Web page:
Nonsupportive behaviors (7–35) 16.15 (6.39) 15.43 (5.98) 
FRI 
Family relationship score (range)   
 FRI overall (0–27) 14.76 (3.03) 15.93 (2.64) 
 Cohesion (0–9) 7.40 (1.86) 8.13 (1.31) 
 Expression (0–9) 5.54 (2.00) 5.94 (1.91) 
 Conflict (0–9) 1.76 (1.72) 1.71 (1.77) 
SDSCA 
Self-care behavior score (range)   
 SDSCA overall (0–7) 4.25 (1.21) 4.28 (1.40) 
 General diet (0–7) 5.35 (1.74) 5.37 (1.69) 
 Special diet (fruits/vegetables/fat) (0–7) 4.86 (1.63) 4.91 (1.71) 
 Exercise (0–7) 2.95 (2.52) 3.39 (2.60) 
 Blood glucose monitoring (0–7) 4.52 (2.69) 4.09 (2.77) 
 Foot care (0–7) 3.70 (1.96) 3.63 (2.08) 
*

ADA general guidelines for target A1C in adults ≥65 years of age.

Table 2 also presents values for those individuals with an A1C meeting the American Diabetes Association (ADA) general target for adults aged ≥65 years (A1C <7.5%). At an observational level, those with an A1C meeting the ADA guideline reported more supportive family behavior, less nonsupportive family behavior, and a higher quality of family relationships. (Comparative statistical analyses between adults meeting and not meeting the A1C guideline were deferred because of the increased chance of a type 1 error with multiple comparisons.)

Factors Associated With Diabetes Self-Care Activities and A1C Levels

Linear regression analyses were conducted to determine factors that contribute to diabetes self-care activities and average A1C levels. Factors included in the model were determined a priori according to the theoretical framework and were entered as a single block. As presented in Table 3, none of the variables (age, FRI, family supportive behaviors, and family nonsupportive behaviors) was significant in describing the variability in diabetes self-care behavior (R2 = 0.091, F[4, 39] = 0.974, P = 0.443). However, these factors in combination with diabetes self-care activities significantly described 34% of the variability in A1C levels (R2 = 0.340, F[5, 36] = 3.704, P = 0.008) (Table 4). Although the overall model was statistically significant, only one individual factor, the FRI, was significant. Simple linear regression of the FRI described 26.0% of the variability in A1C levels (R2 = 0.260, F[1, 40] = 14.037, P = 0.001).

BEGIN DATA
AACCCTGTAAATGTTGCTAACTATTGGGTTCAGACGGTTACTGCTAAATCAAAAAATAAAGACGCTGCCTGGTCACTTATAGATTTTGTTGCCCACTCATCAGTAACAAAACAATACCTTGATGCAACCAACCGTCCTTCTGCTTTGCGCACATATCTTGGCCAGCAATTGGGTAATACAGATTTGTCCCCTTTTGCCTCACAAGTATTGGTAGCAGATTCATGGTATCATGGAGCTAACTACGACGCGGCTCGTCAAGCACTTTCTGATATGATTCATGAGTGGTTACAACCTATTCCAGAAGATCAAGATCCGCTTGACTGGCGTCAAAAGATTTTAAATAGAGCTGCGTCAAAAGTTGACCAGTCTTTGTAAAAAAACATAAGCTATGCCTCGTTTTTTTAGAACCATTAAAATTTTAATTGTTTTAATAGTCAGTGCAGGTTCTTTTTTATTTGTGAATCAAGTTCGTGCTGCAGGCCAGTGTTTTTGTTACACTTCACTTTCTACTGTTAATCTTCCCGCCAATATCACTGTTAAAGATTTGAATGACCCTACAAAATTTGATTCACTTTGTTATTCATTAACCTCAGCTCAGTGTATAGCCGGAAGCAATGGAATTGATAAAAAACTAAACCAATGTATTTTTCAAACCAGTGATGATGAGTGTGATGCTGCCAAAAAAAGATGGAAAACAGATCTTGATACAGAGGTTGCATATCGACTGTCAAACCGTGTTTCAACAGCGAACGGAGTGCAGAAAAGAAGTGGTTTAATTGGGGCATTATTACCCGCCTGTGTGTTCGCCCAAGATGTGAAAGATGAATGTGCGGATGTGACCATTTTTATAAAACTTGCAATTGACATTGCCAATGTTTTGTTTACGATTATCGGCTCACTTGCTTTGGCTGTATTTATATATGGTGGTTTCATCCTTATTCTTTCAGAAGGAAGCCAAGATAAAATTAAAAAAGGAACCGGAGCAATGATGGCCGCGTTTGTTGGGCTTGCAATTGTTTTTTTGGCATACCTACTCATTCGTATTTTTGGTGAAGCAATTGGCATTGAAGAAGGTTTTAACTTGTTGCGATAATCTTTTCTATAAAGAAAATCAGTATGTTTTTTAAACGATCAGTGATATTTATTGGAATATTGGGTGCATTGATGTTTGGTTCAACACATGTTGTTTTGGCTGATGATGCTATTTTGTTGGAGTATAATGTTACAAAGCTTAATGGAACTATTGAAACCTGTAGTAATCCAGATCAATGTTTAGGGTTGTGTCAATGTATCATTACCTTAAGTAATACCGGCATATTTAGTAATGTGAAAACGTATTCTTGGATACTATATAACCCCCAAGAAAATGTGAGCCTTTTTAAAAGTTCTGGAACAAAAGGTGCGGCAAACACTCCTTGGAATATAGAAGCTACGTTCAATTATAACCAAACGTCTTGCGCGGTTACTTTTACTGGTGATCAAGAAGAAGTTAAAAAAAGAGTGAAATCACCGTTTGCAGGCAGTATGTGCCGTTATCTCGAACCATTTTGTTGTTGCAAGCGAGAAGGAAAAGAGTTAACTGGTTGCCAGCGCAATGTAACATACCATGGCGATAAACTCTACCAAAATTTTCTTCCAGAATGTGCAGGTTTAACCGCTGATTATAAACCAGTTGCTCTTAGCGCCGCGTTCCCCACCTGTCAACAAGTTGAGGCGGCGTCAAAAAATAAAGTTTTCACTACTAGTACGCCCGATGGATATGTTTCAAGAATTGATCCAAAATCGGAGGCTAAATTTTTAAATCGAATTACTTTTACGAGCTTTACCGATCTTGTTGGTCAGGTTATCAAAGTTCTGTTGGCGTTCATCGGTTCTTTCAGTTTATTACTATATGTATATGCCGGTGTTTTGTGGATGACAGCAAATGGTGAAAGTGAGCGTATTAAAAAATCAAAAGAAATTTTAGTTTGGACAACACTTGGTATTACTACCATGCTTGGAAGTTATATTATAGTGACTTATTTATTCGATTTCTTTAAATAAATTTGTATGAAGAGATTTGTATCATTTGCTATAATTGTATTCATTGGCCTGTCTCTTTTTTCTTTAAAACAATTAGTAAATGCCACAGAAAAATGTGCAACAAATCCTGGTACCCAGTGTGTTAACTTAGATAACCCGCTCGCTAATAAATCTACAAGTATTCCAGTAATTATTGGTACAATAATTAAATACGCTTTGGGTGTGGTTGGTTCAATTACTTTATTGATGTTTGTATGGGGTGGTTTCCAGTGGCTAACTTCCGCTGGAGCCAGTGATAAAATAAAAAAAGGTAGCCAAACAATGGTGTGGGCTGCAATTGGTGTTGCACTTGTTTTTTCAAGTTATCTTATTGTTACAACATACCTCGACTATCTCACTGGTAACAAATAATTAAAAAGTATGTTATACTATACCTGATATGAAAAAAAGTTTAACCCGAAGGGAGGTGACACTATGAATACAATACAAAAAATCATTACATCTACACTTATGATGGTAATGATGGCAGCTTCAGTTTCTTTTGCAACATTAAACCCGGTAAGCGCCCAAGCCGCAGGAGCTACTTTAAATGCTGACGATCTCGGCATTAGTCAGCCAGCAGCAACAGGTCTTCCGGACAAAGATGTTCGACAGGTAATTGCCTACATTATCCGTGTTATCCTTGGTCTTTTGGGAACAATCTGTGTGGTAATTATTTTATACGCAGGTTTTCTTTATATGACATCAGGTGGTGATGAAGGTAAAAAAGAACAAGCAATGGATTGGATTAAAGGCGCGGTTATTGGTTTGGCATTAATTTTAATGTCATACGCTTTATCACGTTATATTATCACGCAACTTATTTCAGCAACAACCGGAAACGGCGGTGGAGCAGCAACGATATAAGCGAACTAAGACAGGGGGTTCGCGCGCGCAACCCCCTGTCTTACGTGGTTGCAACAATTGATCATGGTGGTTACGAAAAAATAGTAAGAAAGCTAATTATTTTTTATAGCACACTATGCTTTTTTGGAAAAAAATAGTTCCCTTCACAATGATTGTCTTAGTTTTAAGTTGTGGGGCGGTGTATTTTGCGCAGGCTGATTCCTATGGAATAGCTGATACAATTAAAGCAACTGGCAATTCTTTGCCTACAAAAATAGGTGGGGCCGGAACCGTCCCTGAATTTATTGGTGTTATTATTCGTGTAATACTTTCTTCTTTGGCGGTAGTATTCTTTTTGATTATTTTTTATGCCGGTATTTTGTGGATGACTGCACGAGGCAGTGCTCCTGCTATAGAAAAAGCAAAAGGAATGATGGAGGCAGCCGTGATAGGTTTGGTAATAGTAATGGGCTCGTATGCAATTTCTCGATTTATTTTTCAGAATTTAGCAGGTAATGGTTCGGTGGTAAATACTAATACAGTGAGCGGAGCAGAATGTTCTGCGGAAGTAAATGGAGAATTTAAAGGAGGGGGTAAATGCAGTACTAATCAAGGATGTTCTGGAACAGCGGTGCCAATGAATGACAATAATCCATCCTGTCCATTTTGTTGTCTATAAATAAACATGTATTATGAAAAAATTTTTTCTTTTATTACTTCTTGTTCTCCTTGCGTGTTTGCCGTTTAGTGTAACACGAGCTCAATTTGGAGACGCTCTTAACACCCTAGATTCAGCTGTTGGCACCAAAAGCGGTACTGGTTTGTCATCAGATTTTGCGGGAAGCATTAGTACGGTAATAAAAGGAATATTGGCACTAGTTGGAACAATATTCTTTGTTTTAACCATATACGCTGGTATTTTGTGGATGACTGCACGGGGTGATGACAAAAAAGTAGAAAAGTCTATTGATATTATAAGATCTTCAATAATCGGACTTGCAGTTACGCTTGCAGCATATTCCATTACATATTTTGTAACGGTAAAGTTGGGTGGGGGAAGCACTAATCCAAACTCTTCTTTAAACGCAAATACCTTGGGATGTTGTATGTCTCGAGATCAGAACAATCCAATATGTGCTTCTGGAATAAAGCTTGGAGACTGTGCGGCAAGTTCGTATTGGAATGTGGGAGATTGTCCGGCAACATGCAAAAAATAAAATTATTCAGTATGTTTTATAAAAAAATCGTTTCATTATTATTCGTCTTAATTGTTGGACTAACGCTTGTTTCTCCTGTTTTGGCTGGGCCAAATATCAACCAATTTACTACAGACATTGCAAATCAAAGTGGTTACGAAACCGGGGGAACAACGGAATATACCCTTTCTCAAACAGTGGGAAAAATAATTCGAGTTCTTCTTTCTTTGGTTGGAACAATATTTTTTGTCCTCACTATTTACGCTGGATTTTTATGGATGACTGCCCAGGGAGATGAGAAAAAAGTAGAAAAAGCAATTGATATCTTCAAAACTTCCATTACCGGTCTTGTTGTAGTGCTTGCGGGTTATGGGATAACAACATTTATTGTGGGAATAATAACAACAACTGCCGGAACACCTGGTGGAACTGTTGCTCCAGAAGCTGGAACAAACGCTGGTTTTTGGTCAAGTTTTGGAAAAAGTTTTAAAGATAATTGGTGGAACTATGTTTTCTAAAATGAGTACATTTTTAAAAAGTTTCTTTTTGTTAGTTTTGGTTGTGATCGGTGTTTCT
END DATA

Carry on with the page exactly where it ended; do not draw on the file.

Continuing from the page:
TABLE 3.

Factors Contributing to Diabetes Self-Care

VariablesB95.0% CI for BStandardized BPR2
Model (diabetes self-care)    0.443 0.091 (NS) 
 Age –0.038 –0.096 to 0.020 –0.202 0.195  
 Mean FRI total score 0.09 –0.055 to 0.236 0.226 0.216  
 Mean family support score –0.045 –0.119 to 0.029 –0.326 0.228  
 Mean family nonsupport score 0.027 –0.059 to 0.114 0.154 0.525  
VariablesB95.0% CI for BStandardized BPR2
Model (diabetes self-care)    0.443 0.091 (NS) 
 Age –0.038 –0.096 to 0.020 –0.202 0.195  
 Mean FRI total score 0.09 –0.055 to 0.236 0.226 0.216  
 Mean family support score –0.045 –0.119 to 0.029 –0.326 0.228  
 Mean family nonsupport score 0.027 –0.059 to 0.114 0.154 0.525  

NS, not significant.

TABLE 4.

Factors Contributing to A1C Levels

VariablesB95.0% CI for BStandardized BPR2
Model (A1C)    0.008 0.340* 
 Age 0.002 –0.053 to 0.057 0.008 0.953  
 Mean FRI total score –0.146 –0.284 to –0.007 –0.339 0.040*  
 Mean family support score –0.062 –0.131 to 0.008 –0.425 0.079  
 Mean family nonsupport score 0.036 –0.043 to 0.115 0.195 0.365  
 Mean self-care behavior score –0.161 –0.457 to 0.135 –0.157 0.277  
VariablesB95.0% CI for BStandardized BPR2
Model (A1C)    0.008 0.340* 
 Age 0.002 –0.053 to 0.057 0.008 0.953  
 Mean FRI total score –0.146 –0.284 to –0.007 –0.339 0.040*  
 Mean family support score –0.062 –0.131 to 0.008 –0.425 0.079  
 Mean family nonsupport score 0.036 –0.043 to 0.115 0.195 0.365  
 Mean self-care behavior score –0.161 –0.457 to 0.135 –0.157 0.277  

*P <0.05.

This study investigated family dynamics that have the potential to influence diabetes outcomes. We found that the quality of family relationships (FRI) was a significant predictor of A1C levels in older adults. Although it was hypothesized that diabetes-specific supportive and nonsupportive family behaviors would be associated with diabetes self-care behavior, this was not supported by our findings.

Although diabetes-specific family behaviors were not associated with self-care, older adults were actively involved in diabetes self-care. Most diabetes self-care behaviors in older adults were performed frequently. Maintaining a proper diet was the most commonly performed self-care activity, and performing exercise was the least often performed behavior. These results suggest that characteristics of the family affect diabetes outcomes in older adults; however, self-care may largely be the result of individual efforts rather than self-care activities supported by family behaviors.